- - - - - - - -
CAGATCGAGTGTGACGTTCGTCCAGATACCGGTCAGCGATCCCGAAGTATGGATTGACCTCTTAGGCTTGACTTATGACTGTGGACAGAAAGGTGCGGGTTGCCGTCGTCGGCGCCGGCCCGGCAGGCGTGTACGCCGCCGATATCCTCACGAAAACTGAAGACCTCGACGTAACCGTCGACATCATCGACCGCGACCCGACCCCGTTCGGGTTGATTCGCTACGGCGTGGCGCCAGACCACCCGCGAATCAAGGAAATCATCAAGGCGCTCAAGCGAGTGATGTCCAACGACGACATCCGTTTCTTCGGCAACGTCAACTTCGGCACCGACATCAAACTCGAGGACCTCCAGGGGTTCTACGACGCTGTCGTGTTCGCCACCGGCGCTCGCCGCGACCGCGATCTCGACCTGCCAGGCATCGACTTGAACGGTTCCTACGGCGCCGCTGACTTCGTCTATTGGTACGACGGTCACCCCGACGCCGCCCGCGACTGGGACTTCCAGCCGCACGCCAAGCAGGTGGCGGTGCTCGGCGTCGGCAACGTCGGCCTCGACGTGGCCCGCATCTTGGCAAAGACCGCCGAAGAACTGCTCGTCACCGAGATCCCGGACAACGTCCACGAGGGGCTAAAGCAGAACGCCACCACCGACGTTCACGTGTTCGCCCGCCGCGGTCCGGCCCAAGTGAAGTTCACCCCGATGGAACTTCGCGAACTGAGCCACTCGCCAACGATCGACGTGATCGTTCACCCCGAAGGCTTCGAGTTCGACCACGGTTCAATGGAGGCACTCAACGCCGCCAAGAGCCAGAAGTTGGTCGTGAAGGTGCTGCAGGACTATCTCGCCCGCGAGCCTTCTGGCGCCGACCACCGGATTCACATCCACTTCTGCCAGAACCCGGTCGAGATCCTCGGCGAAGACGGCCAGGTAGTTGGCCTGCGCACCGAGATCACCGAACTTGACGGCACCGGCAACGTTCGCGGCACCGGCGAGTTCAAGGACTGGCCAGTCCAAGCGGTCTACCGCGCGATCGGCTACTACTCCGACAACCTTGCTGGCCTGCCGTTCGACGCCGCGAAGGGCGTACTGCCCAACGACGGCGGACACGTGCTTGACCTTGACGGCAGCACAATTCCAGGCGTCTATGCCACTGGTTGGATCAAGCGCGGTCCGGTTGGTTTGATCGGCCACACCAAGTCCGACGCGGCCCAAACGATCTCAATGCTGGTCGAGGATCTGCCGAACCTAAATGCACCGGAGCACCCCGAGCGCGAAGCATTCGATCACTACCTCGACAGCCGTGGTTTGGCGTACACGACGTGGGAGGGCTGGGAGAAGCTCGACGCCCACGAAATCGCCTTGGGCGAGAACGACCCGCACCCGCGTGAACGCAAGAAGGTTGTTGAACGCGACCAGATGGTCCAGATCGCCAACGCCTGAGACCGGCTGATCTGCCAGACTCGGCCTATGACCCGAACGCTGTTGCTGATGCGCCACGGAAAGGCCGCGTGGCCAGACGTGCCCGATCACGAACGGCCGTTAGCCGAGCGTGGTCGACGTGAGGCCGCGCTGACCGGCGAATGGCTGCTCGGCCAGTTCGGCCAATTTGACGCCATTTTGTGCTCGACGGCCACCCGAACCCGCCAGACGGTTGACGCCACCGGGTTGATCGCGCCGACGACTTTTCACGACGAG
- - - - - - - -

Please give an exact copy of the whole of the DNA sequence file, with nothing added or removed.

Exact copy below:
CAGATCGAGTGTGACGTTCGTCCAGATACCGGTCAGCGATCCCGAAGTATGGATTGACCTCTTAGGCTTGACTTATGACTGTGGACAGAAAGGTGCGGGTTGCCGTCGTCGGCGCCGGCCCGGCAGGCGTGTACGCCGCCGATATCCTCACGAAAACTGAAGACCTCGACGTAACCGTCGACATCATCGACCGCGACCCGACCCCGTTCGGGTTGATTCGCTACGGCGTGGCGCCAGACCACCCGCGAATCAAGGAAATCATCAAGGCGCTCAAGCGAGTGATGTCCAACGACGACATCCGTTTCTTCGGCAACGTCAACTTCGGCACCGACATCAAACTCGAGGACCTCCAGGGGTTCTACGACGCTGTCGTGTTCGCCACCGGCGCTCGCCGCGACCGCGATCTCGACCTGCCAGGCATCGACTTGAACGGTTCCTACGGCGCCGCTGACTTCGTCTATTGGTACGACGGTCACCCCGACGCCGCCCGCGACTGGGACTTCCAGCCGCACGCCAAGCAGGTGGCGGTGCTCGGCGTCGGCAACGTCGGCCTCGACGTGGCCCGCATCTTGGCAAAGACCGCCGAAGAACTGCTCGTCACCGAGATCCCGGACAACGTCCACGAGGGGCTAAAGCAGAACGCCACCACCGACGTTCACGTGTTCGCCCGCCGCGGTCCGGCCCAAGTGAAGTTCACCCCGATGGAACTTCGCGAACTGAGCCACTCGCCAACGATCGACGTGATCGTTCACCCCGAAGGCTTCGAGTTCGACCACGGTTCAATGGAGGCACTCAACGCCGCCAAGAGCCAGAAGTTGGTCGTGAAGGTGCTGCAGGACTATCTCGCCCGCGAGCCTTCTGGCGCCGACCACCGGATTCACATCCACTTCTGCCAGAACCCGGTCGAGATCCTCGGCGAAGACGGCCAGGTAGTTGGCCTGCGCACCGAGATCACCGAACTTGACGGCACCGGCAACGTTCGCGGCACCGGCGAGTTCAAGGACTGGCCAGTCCAAGCGGTCTACCGCGCGATCGGCTACTACTCCGACAACCTTGCTGGCCTGCCGTTCGACGCCGCGAAGGGCGTACTGCCCAACGACGGCGGACACGTGCTTGACCTTGACGGCAGCACAATTCCAGGCGTCTATGCCACTGGTTGGATCAAGCGCGGTCCGGTTGGTTTGATCGGCCACACCAAGTCCGACGCGGCCCAAACGATCTCAATGCTGGTCGAGGATCTGCCGAACCTAAATGCACCGGAGCACCCCGAGCGCGAAGCATTCGATCACTACCTCGACAGCCGTGGTTTGGCGTACACGACGTGGGAGGGCTGGGAGAAGCTCGACGCCCACGAAATCGCCTTGGGCGAGAACGACCCGCACCCGCGTGAACGCAAGAAGGTTGTTGAACGCGACCAGATGGTCCAGATCGCCAACGCCTGAGACCGGCTGATCTGCCAGACTCGGCCTATGACCCGAACGCTGTTGCTGATGCGCCACGGAAAGGCCGCGTGGCCAGACGTGCCCGATCACGAACGGCCGTTAGCCGAGCGTGGTCGACGTGAGGCCGCGCTGACCGGCGAATGGCTGCTCGGCCAGTTCGGCCAATTTGACGCCATTTTGTGCTCGACGGCCACCCGAACCCGCCAGACGGTTGACGCCACCGGGTTGATCGCGCCGACGACTTTTCACGACGAG